The answer is typically a blend of personal preference, desired lifestyle, financial resources and health care needs. Ideally the decision to move is a matter of choice, but frequently it is driven by necessity. At some point all families wonder if elderly parents should remain at home or move to one of the many senior care options. It's best to plan ahead. But if you find yourself in a crisis situation with tensions mounting and options waning, look to a geriatric care manager for help.
Getting the conversation about "future" needs off the ground can be difficult. The anxiety of these discussions is minor when compared to the stress of a decision to move that is forced on your family when a sudden health crisis happens. Don't wait to start talking about the senior care options.
It really is all about how elderly parents view their lives. Here are some good questions to get the conversation started with your parent or loved one:
- Where do you want to live and what do you want to do?
- Do you want to spend time at home or traveling?
- What does being independent mean?
- What services do you think you'll need as you age?
- Who do you want to provide those services?
- Where do you want services to be provided?
- What are your biggest concerns about aging?
- What are the pros and cons of aging at home?
- If you were to move, where would you like to go?
These types of questions will help you and your elderly parents clearly define their personal preferences.
Many people equate "home" with independence. It's familiar and has been a safe place. Without a planned approach for the right support at the right time independence can be replaced by feelings of loss, disappointment and isolation. Can your elderly parents separate the place "home" from "living?"
Lifestyle is the way a person lives. How do your elderly parents describe their lifestyle? Casual? Formal? Are they entertainers, fitness buffs, joiners, music aficionados, readers? How do they enjoy spending their time? What are their habits? What are their attitudes? What are their tastes? As we age our lifestyle choices may change. Is there anything about their lifestyle they'd like to change? The answers to these questions will help you match the lifestyle your elderly parents desire with the best senior care option.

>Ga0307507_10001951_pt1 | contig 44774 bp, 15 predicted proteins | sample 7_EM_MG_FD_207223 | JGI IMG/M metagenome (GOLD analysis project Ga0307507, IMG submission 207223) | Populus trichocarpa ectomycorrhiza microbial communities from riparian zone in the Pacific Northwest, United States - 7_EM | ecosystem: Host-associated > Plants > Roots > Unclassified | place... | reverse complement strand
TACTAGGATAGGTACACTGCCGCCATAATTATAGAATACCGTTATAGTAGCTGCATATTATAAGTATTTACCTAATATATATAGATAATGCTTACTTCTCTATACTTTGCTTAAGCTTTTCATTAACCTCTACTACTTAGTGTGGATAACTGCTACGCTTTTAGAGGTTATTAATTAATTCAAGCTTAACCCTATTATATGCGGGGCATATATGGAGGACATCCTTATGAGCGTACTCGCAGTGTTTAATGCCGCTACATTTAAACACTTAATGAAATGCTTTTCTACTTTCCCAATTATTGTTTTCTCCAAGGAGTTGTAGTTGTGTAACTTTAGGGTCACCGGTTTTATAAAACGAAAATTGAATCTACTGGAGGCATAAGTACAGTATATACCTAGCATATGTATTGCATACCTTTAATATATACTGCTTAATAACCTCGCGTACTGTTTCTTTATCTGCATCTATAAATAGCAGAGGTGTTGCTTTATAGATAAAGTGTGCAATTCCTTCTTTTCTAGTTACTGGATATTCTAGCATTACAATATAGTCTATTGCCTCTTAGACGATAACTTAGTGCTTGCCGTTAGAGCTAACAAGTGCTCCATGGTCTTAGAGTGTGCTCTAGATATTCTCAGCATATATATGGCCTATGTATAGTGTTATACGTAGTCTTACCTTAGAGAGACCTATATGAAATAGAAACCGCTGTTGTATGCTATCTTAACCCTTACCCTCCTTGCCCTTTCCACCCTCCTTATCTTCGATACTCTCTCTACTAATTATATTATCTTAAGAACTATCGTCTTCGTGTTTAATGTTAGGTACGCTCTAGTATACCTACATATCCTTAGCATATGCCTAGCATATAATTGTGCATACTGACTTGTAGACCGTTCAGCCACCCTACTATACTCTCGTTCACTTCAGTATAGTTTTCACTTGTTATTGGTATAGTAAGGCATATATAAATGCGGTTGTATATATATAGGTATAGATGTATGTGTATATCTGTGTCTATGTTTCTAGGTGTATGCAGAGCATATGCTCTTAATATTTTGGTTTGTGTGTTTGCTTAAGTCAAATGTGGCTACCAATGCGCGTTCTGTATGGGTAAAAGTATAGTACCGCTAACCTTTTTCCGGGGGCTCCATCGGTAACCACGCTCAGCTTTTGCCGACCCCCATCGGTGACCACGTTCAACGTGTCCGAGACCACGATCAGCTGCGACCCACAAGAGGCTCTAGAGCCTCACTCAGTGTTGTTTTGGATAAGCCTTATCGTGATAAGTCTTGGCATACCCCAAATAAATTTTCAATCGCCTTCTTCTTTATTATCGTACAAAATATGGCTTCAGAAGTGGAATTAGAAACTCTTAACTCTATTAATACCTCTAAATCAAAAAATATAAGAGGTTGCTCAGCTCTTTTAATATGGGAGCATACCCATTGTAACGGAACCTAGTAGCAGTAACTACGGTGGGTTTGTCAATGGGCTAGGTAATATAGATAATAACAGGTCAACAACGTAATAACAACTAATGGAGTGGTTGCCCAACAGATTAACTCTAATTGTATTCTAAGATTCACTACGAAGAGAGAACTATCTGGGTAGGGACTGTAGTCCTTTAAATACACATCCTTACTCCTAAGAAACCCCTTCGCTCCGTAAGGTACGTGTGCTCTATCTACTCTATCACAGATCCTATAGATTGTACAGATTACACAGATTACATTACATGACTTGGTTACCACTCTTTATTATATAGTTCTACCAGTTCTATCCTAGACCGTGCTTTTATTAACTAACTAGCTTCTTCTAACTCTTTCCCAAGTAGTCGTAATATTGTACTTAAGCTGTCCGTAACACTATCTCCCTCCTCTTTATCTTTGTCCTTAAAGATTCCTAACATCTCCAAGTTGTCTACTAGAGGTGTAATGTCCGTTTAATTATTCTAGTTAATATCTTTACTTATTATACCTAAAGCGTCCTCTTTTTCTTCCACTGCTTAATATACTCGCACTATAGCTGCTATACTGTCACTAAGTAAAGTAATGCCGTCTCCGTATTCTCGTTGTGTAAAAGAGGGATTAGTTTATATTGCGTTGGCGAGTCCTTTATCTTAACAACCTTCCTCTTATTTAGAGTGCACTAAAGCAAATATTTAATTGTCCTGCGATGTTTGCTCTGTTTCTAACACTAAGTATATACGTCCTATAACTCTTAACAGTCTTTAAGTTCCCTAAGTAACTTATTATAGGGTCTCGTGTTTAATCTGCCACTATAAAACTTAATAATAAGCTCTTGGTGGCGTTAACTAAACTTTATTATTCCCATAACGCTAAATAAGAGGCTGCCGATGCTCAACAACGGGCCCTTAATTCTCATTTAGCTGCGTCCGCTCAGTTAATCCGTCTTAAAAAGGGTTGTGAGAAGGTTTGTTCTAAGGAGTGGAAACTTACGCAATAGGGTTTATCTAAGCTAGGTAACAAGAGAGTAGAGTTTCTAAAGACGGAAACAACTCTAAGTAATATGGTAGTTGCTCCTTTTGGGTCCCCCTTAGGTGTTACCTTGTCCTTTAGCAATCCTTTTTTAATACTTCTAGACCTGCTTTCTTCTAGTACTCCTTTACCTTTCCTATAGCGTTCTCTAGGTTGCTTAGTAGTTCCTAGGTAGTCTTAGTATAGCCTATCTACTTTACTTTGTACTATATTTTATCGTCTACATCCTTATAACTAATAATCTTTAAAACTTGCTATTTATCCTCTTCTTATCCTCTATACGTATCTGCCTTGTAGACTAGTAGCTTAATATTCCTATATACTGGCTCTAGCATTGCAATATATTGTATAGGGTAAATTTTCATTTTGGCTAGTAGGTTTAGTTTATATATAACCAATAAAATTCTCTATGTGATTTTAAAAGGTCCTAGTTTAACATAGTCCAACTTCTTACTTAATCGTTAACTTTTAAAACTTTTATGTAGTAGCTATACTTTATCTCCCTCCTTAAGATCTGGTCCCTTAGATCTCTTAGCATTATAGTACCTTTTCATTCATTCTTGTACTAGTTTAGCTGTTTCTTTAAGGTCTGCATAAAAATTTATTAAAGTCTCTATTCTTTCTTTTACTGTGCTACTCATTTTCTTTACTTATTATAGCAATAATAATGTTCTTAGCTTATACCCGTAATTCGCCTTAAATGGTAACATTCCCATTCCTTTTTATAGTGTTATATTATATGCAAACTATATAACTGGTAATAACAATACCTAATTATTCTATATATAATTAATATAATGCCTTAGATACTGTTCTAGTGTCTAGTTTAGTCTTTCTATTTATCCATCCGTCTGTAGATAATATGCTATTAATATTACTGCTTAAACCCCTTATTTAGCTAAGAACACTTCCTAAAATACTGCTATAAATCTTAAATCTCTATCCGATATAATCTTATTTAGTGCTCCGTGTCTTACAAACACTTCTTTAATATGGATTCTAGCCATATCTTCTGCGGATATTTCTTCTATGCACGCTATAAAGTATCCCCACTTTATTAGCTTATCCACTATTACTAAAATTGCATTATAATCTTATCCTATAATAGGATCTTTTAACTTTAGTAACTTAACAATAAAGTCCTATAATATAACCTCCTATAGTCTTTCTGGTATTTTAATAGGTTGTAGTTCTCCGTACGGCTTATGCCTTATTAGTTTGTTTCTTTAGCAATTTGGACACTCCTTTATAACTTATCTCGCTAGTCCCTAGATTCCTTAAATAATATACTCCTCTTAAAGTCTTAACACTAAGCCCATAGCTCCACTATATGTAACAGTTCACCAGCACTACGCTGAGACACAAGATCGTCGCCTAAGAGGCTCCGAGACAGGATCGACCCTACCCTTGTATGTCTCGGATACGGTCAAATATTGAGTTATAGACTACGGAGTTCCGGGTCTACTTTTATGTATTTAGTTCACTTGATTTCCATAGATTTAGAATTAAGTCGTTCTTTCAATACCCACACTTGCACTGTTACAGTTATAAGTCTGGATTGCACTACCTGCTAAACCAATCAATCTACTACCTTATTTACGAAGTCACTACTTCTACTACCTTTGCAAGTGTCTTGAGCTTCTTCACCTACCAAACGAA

A discussion of finances can be the elephant in the room. Call on a financial advisor to lead a complete review including income, existing expenses and estimated costs of aging both at home and in other settings. It's particularly helpful to compare costs for each senior care option. Geriatric care managers can provide a health assessment and information about anticipated services associated with aging. They also can help gather costs for care options like retirement communities, assisted living communities, adult family homes and nursing homes.
When staying at home appears to be the option of choice, don't forget to consider the costs of home improvements like a new roof or energy efficient doors and windows. Can the existing home environment support the desired lifestyle and anticipated health care needs of your elderly parents? What home modifications might be needed and what would they cost? What if stairs become too difficult? What if wheelchair accessible ramps are needed? The answers to these questions will help you identify the current and future financial resources needed to support your elderly parents' lifestyle and needs.
Health and Safety
It's important to consider not only the health of your elderly parents today, but also a decline in health that may require special services. The geriatric care assessment is an excellent tool to evaluate the health of your elderly parents today and anticipate changes that may require additional resources. What is the cost of in-home services today? What additional services may be needed and what will they cost?
What would those services cost in an alternate setting like assisted living? Do you have a plan for addressing unexpected health changes? Which senior care option will provide the most comprehensive health services in the safest environment? The answers to these questions are crucial to matching the best senior care option to the needs of your elderly parents.
Whether you're planning for the future or are in the midst of making a quick and unexpected decision, if you consider the questions in each of these categories: personal preference, desired lifestyle, financial resources, and health and safety, you'll find the question"to move or not to move" easier to answer.
Written by senior care expert Peg Witham.